Director: Sofia Coppola
Cast: Emma Watson, Katie Chang, Israel Broussard, Claire Julien, Taissa Farmiga, Leslie Mann
Running time: 90 minutes
A group of glamour, fame and wealth-obsessed teenagers, ultimately known as ‘The Bling Ring’, use the internet to search for the addresses of celebrity homes in order to rob them.
It’s quite possible that Sofia Coppola (the daughter of Francis Ford) has already made her masterpiece; 2003’s absolutely brilliant Lost In Translation. Whether that’s the case at the end of her career remains to be seen – we hope not – but one thing’s for certain: The Bling Ring is not the film to trump it.
The first comparison I made while walking out of the cinema was how similar this is to Spring Breakers, Harmony Korine’s brash, loud teen drama from earlier this year. Perhaps not dramatically, but certainly stylistically, thematically, and to an extent, plot-wise. Like Korine’s film, The Bling Ring follows a group of sexy, stylish, party-obsessed teens (chiefly girls) who crave the excitement of crime and the idea of a lavish, anarchic lifestyle. The two films would make an interesting double-bill, if one could be bothered to sit through them back-to-back. I enjoyed The Bling Ring a little more than Spring Breakers, almost purely for the performances, and by that I mean Emma Watson. Stepping as far out of the Hermione shadow as she possibly can, she convinces for every single second on-screen that she’s a dumb, spoiled, poser American teen with no morals and too much ego. Oddly enough, despite being extremely British and well-educated, she’s the most convincing out of the entire superlative cast. These characters are pretty despicable, but it’s hard not to admire the performances that make us believe that.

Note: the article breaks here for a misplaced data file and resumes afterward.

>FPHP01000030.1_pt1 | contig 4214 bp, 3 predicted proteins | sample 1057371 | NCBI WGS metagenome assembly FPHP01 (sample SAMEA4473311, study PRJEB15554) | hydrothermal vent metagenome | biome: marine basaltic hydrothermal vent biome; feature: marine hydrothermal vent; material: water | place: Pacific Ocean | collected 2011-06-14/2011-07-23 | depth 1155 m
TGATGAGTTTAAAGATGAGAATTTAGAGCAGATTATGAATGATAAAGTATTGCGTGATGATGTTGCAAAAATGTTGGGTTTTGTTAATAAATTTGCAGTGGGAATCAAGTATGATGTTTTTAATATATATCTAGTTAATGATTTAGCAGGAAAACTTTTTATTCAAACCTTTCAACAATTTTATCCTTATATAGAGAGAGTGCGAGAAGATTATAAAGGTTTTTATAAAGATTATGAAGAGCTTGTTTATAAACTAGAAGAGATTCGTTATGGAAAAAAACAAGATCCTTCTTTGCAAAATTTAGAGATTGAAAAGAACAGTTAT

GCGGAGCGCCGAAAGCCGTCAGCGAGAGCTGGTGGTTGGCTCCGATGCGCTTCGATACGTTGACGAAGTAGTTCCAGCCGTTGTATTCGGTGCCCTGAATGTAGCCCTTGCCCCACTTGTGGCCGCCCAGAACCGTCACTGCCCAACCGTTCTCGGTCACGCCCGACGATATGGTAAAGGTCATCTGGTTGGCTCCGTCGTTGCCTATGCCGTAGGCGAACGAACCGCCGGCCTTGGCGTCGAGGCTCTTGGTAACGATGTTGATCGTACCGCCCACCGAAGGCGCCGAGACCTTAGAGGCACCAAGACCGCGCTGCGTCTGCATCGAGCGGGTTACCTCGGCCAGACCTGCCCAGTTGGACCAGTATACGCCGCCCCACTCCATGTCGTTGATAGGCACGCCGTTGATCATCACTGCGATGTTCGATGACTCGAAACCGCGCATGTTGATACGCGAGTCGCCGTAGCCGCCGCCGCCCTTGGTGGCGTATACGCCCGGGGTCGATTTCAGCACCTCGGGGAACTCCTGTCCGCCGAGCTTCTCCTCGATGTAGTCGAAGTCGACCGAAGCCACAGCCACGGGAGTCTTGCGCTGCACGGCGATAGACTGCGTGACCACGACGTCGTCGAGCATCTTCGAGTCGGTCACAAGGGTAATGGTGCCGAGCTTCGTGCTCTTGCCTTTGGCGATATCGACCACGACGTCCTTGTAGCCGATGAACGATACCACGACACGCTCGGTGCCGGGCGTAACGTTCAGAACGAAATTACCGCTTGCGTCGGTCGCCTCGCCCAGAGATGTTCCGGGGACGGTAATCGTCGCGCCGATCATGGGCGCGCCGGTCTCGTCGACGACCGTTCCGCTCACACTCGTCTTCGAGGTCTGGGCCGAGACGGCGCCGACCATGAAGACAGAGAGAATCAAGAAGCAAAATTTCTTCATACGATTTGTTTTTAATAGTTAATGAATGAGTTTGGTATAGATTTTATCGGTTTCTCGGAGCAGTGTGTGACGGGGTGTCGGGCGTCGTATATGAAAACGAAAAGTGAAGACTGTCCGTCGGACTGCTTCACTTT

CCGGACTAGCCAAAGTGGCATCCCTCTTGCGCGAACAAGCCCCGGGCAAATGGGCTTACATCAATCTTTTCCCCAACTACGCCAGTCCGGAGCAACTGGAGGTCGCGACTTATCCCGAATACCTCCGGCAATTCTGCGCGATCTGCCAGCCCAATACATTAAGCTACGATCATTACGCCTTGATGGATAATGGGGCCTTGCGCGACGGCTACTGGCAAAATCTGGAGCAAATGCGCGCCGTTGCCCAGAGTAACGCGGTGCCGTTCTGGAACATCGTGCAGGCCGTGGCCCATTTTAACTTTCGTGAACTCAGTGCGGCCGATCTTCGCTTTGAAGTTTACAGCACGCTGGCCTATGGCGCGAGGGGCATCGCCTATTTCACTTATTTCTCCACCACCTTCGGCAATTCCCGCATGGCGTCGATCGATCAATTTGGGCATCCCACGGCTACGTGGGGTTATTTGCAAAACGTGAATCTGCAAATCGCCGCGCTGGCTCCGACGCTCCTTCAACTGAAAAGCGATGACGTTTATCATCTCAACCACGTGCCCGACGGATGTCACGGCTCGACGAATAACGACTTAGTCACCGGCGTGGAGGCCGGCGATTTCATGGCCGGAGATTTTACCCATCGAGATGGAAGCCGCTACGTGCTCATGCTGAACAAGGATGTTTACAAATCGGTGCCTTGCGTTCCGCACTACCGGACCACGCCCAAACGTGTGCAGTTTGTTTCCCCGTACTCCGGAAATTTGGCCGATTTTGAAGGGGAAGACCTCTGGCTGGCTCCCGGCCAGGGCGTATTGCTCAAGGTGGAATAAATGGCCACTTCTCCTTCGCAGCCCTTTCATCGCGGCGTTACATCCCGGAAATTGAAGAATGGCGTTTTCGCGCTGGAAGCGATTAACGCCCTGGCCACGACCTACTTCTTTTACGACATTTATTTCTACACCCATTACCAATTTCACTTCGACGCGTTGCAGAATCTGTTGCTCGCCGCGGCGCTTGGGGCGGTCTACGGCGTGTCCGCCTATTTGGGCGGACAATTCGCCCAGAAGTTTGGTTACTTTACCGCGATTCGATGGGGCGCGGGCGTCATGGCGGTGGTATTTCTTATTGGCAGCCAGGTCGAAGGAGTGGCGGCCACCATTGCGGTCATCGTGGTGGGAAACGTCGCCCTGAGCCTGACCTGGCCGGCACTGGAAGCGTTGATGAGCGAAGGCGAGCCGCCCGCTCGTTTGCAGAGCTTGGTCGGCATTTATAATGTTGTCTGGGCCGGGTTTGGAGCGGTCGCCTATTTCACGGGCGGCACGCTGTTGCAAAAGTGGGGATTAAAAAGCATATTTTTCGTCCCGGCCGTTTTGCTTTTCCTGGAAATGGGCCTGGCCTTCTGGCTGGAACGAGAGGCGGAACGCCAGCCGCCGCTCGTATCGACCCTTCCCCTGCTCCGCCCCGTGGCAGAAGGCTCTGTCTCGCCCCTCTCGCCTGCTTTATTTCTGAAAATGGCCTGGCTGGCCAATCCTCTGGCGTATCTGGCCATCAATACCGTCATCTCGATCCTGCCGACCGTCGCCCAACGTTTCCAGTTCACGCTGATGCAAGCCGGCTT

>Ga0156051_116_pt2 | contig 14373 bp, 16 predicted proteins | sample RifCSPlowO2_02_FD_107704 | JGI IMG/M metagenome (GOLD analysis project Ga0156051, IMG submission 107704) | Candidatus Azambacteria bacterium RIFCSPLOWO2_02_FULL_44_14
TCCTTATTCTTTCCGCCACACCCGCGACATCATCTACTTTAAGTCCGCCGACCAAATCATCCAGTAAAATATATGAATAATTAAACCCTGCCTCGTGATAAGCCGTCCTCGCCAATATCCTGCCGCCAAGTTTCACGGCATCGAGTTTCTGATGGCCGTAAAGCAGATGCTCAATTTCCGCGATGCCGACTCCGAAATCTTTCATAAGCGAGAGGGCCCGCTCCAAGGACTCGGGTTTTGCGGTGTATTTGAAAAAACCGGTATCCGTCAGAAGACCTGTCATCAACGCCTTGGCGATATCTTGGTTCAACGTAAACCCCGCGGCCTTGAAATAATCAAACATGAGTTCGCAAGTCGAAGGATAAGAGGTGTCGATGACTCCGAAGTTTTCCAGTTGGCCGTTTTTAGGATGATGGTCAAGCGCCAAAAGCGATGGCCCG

Whether it can be classed as a comedy or not, the film is quite funny, and that humour is one of the strongest influences that keeps us interested in the story. Without it I think would be very easy to get bored. Whilst true and fairly interesting as a piece of news, it just isn’t a great dramatic template. There doesn’t seem to be a sympathetic direction in the narrative; it’s unclear whose side we’re supposed to be on. The victims’? Probably, but to be honest I really don’t care if Paris Hilton got robbed seven times, she probably didn’t even know she had half the stuff that got knicked.
Yet it’s equally hard to get on the side of the teens because they’re just so spoilt and utterly stupid. We end up not really caring what happens to anyone, which isn’t a good place to be. There also reaches a point in the film where we’re basically just seeing the same thing over and over again – the kids robbing a different celebrity’s house, tension building so as we think they’re about to get caught, but then they make it out unnoticed – waiting for the inevitable climax where they actually do get caught (not a spoiler, believe me) and face the consequences. It’s a slightly odd situation in that it feels to be going on forever, but the film is only ninety minutes long.
There’s enough in here for it to be worth your time but there’s no need to go out of your way to see it. Fairly enjoyable, but unremarkable.